| Tata’s eco commitment |
This is a tale of two Tajs. The Taj Mahal Palace and the Taj Lands End. Both are in vast, captivating Mumbai, a city equally well known for unparalleled elegance and sprawling urban slums. Both are luxury hotels of the first order yet could not be more different in style. Yet they do share one other interesting trait—both are green, even if quietly so, without having to be.
And therein lies the tale.
But first let’s check in. For I have to tell you that the experience of being a guest at either one of these Tajs—part of Taj Hotels Resorts and Palaces, India’s premier luxury hotel group—is something you won’t soon forget.
Not merely a hotel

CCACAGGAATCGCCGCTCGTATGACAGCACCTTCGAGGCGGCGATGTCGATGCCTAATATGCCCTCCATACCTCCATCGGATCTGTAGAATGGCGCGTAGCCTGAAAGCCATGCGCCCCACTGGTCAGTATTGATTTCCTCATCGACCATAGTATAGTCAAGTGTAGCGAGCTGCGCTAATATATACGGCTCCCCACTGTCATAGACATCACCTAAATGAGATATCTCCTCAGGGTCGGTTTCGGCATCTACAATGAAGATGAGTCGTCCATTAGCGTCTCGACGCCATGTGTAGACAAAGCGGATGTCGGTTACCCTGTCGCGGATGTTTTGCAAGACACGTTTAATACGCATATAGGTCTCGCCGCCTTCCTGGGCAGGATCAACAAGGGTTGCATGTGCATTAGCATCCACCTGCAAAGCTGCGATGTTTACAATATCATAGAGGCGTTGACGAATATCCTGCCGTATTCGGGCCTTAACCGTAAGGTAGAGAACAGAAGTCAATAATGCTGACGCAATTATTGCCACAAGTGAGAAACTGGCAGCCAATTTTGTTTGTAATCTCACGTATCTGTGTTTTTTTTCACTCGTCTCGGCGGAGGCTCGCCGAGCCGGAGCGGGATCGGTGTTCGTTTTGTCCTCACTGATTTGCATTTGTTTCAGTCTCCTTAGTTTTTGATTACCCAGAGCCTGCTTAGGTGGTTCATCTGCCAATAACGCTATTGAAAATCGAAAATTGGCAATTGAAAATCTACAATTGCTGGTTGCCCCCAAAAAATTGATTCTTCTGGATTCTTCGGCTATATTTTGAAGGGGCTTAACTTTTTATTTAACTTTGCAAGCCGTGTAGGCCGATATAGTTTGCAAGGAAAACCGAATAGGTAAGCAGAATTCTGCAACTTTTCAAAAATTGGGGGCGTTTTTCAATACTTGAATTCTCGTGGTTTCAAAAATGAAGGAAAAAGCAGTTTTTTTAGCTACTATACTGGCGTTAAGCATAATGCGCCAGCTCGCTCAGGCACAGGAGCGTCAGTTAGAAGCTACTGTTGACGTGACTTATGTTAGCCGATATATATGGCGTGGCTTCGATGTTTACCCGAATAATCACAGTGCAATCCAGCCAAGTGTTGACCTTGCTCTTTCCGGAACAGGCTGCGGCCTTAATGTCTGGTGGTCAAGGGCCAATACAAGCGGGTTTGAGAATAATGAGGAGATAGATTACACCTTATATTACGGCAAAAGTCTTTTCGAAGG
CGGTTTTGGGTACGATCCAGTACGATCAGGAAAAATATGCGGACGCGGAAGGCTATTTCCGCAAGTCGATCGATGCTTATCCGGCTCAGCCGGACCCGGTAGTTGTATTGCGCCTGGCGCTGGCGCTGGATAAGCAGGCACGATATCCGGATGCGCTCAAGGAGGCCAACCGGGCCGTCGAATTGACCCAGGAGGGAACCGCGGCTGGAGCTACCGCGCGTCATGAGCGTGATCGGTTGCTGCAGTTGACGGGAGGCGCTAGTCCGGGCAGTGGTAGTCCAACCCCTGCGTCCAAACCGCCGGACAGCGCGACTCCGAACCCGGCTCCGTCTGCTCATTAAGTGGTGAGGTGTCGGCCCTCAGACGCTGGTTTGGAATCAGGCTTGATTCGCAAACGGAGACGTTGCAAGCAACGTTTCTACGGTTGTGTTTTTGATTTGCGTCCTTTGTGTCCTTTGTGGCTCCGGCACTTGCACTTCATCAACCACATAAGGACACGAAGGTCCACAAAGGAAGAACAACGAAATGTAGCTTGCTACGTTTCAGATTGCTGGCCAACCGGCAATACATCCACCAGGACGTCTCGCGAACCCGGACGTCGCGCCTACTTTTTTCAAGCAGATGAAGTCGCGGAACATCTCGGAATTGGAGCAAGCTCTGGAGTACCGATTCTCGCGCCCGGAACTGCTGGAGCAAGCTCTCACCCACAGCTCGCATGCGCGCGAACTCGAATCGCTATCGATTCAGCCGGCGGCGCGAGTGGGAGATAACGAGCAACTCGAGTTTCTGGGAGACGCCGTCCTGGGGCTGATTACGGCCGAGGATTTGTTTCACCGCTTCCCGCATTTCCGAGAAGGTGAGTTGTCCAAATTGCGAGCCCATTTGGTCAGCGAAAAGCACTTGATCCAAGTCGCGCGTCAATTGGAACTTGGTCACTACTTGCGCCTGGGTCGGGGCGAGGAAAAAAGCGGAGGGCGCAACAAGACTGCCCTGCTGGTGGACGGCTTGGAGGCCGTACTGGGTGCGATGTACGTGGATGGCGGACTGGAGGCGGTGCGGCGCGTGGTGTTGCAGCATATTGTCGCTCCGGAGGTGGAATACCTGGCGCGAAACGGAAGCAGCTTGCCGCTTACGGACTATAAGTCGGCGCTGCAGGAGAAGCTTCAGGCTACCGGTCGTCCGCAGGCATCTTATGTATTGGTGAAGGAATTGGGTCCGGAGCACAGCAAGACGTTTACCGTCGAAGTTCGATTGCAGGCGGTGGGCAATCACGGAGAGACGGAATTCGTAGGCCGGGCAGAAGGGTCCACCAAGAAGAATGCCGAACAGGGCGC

It’s surreal. That’s the best way I can describe what it feels like being greeted with warm smiles and attentive murmurings at the front desk of the Taj Mahal Palace. This historic landmark on Mumbai’s waterfront in the downtown Colaba district isn’t merely a hotel, it’s a cultural institution, an integral member of the Mumbai community. Since the early 1900s, it’s been an oasis-away-from-home for the rich and famous. Now, since the horrific terrorist attack only three years ago, it’s also one of the world’s most recognizable edifices. I am happy to report it is fully open for business once again.